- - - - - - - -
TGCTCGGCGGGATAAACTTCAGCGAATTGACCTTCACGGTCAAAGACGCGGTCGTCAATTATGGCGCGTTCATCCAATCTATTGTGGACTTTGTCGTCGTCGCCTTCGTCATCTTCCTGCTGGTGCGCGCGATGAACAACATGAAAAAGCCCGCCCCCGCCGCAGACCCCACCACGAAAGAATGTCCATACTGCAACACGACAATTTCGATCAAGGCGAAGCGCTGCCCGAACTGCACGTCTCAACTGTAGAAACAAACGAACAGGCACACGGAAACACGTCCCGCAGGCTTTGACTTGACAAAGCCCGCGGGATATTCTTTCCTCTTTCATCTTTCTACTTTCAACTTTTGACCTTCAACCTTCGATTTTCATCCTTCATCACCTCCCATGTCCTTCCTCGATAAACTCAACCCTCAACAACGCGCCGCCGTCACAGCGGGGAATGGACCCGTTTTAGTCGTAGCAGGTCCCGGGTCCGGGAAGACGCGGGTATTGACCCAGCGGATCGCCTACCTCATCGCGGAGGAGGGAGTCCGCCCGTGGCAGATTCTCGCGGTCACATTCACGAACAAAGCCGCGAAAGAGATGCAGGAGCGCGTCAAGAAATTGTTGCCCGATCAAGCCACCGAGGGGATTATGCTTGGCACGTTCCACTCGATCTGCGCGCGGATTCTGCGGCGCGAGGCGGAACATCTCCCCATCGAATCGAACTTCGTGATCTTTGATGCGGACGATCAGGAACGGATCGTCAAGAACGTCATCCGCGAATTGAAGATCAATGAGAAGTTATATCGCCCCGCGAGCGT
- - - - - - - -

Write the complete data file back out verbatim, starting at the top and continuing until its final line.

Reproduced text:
TGCTCGGCGGGATAAACTTCAGCGAATTGACCTTCACGGTCAAAGACGCGGTCGTCAATTATGGCGCGTTCATCCAATCTATTGTGGACTTTGTCGTCGTCGCCTTCGTCATCTTCCTGCTGGTGCGCGCGATGAACAACATGAAAAAGCCCGCCCCCGCCGCAGACCCCACCACGAAAGAATGTCCATACTGCAACACGACAATTTCGATCAAGGCGAAGCGCTGCCCGAACTGCACGTCTCAACTGTAGAAACAAACGAACAGGCACACGGAAACACGTCCCGCAGGCTTTGACTTGACAAAGCCCGCGGGATATTCTTTCCTCTTTCATCTTTCTACTTTCAACTTTTGACCTTCAACCTTCGATTTTCATCCTTCATCACCTCCCATGTCCTTCCTCGATAAACTCAACCCTCAACAACGCGCCGCCGTCACAGCGGGGAATGGACCCGTTTTAGTCGTAGCAGGTCCCGGGTCCGGGAAGACGCGGGTATTGACCCAGCGGATCGCCTACCTCATCGCGGAGGAGGGAGTCCGCCCGTGGCAGATTCTCGCGGTCACATTCACGAACAAAGCCGCGAAAGAGATGCAGGAGCGCGTCAAGAAATTGTTGCCCGATCAAGCCACCGAGGGGATTATGCTTGGCACGTTCCACTCGATCTGCGCGCGGATTCTGCGGCGCGAGGCGGAACATCTCCCCATCGAATCGAACTTCGTGATCTTTGATGCGGACGATCAGGAACGGATCGTCAAGAACGTCATCCGCGAATTGAAGATCAATGAGAAGTTATATCGCCCCGCGAGCGT